“Sprague reported later that they did not immediately attempt to recover the material due to poor weather and safety concerns and the lack of response equipment,” the report said. “After the incident, Sprague instructed staff to monitor the shore of the Sprague property for debris related to the incident.”

    It was noted that on Dec. 4, a storm bringing high wind and rain, made further investigation and potential recovery difficult.

    On Dec. 8, “the DEP received a complaint regarding garbage/plastic in the water and on the shore of the causeway leading to Sears Island and on the western shore of Sears Island itself.”

    “DEP was aware of the SRF’s unloading at the terminal and because the material referenced in the complaint sounded similar to the SRF, DEP staff contacted Sprague to inform them of the complaint,” the report said. “Suspecting that the material had come from the terminal, DEP advised Sprague to inspect the shorelines and clean up any material. Sprague did not report the lost cargo during that communication.

    “On December 9, 2020, DEP response staff visited the site. Sprague reported the December 2, 2020 incident regarding lost plastic bales. DEP was informed that Sprague staff had begun inspecting beaches/shoreline and collecting plastic waste. Sprague hired a contractor to conduct a more thorough inspection and clean up.

    “On December 10, 2020, a professional diver hired by Sprague searched for the second bale in the approximate location it was last seen 8 days prior. The diver was unable to locate the second bale.

    “On December 9-18, 2020 Sprague continued to inspect the shore daily and clean-up the spilled material using their own personnel and contractors while aided by a large number of volunteers. Sprague stockpiled the collected material in bags near the pier where the spill occurred.

    “On December 15, 2020, DEP staff met onsite with Sprague to review the incident and evaluate the status of the clean-up efforts. DEP staff strongly encouraged Sprague to pursue additional search methods to determine the disposition of the second bale. DEP staff inspected the western shore of Sears Island, south to the large sandbar. Shredded plastic consistent with the SRF was observed in moderately low concentrations in the seaweed at the high-water mark. Little plastic was observed below the high-water mark. No large clumps of SRF were observed. Sprague personnel and contractors continued to pick up plastic debris regardless of its origin, including water bottles, large rigid plastic items and other trash.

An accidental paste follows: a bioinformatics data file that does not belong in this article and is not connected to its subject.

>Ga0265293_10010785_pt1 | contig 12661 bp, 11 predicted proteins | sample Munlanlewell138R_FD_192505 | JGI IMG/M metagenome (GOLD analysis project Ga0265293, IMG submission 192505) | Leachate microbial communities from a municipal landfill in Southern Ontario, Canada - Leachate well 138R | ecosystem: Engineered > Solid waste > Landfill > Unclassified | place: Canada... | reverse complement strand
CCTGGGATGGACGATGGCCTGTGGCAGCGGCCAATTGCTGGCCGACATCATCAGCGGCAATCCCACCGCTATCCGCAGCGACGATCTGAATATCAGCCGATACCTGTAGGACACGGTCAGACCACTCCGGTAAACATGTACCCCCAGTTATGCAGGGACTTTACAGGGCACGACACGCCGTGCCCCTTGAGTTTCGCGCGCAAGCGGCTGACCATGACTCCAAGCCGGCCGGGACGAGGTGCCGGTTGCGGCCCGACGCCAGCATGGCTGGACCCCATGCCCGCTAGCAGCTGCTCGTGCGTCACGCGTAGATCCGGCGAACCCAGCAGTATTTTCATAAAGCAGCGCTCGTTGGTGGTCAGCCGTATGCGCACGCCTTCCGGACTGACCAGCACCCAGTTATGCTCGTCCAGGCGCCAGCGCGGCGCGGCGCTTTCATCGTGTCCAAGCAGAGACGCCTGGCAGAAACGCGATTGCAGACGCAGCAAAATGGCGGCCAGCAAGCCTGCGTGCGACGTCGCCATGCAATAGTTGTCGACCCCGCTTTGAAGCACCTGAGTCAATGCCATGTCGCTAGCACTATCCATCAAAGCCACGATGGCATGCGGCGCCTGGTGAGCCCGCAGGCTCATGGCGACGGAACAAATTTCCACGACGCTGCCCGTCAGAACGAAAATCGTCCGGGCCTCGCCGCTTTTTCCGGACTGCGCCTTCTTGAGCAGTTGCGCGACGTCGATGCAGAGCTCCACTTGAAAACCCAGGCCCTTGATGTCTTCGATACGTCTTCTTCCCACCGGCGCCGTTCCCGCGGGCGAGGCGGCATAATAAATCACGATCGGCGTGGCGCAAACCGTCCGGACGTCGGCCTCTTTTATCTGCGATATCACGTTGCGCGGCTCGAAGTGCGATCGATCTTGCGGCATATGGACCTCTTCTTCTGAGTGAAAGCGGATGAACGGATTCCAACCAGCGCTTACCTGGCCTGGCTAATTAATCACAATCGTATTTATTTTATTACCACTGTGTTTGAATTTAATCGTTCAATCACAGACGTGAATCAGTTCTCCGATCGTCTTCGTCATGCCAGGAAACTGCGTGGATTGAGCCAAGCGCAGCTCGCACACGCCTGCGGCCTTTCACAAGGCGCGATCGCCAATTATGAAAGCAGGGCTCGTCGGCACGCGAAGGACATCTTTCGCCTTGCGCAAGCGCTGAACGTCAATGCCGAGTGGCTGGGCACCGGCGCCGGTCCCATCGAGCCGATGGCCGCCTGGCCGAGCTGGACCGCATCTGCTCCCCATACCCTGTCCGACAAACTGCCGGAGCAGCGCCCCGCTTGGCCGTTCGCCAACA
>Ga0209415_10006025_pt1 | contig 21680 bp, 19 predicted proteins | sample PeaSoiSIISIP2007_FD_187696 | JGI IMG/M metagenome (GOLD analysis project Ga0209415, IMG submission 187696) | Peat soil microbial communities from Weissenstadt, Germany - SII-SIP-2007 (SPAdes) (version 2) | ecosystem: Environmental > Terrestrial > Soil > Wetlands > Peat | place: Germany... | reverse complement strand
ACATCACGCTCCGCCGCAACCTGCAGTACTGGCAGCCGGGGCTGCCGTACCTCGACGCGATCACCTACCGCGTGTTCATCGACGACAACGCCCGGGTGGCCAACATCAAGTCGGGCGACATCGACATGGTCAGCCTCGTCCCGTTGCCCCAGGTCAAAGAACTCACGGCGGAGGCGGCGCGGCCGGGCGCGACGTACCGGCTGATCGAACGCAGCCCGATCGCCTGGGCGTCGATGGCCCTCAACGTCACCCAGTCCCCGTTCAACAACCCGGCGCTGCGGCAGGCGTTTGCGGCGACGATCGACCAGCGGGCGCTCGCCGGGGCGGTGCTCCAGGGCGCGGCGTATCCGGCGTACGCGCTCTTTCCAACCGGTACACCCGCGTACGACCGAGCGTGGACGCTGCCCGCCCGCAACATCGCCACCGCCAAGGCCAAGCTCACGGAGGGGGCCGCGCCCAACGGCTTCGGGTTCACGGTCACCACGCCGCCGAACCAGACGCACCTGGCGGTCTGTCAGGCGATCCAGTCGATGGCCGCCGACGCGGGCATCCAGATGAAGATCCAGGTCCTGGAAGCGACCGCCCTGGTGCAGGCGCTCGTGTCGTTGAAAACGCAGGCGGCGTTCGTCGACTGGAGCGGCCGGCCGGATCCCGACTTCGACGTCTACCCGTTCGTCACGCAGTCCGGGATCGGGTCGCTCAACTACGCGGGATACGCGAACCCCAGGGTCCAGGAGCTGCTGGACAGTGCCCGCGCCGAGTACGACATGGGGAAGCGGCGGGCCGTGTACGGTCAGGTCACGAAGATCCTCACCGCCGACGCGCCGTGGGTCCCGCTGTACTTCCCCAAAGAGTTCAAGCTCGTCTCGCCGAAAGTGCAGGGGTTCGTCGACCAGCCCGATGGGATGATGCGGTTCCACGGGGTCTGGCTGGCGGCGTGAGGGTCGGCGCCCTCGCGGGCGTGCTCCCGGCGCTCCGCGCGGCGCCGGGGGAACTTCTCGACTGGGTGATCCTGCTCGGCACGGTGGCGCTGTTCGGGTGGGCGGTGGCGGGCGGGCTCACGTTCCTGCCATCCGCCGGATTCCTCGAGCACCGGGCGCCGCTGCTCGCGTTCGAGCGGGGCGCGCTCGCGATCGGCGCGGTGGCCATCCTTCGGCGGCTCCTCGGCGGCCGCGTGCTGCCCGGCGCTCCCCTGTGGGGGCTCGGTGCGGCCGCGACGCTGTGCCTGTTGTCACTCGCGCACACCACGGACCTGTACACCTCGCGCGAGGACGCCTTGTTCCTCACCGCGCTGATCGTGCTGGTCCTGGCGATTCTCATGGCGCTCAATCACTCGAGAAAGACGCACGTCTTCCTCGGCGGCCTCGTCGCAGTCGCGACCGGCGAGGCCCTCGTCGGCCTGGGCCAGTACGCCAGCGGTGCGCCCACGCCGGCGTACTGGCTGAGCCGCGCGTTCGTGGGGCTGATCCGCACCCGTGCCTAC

“On December 15, 2020 Sprague provided the Department with a proposed forward action plan that included continuing to clean plastic from the Sears Island shore through December 18, continuing to pursue search and recovery efforts for the missing second bale, setting up a reporting e-mail for the general public, investigating and cleaning up any material suspected of originating from the spill, and continued daily inspections of the causeway and Sears Island shore.

    “On December 16, 2020, Sprague set up an e-mail for the general public to report plastic spills.

    “On December 16, 2020 Department staff followed up with Sprague regarding the action plan detailed on by Sprague on December 15.

    “On December 21, 2020, Sprague employed a vessel equipped with side scan sonar to search the cove northeast of the pier. During the search a target was identified that warranted further investigation by a dive team.

    “On December 23, 2020, a team of professional divers hired by Sprague investigated the target identified on December 21, 2020 and located the second bale of material. The divers secured the bale and it was recovered intact.

    “On January 5, 2021, DEP authorized Sprague to reduce inspections to weekly, maintain the reporting e-mail, and suspend current clean-up efforts.”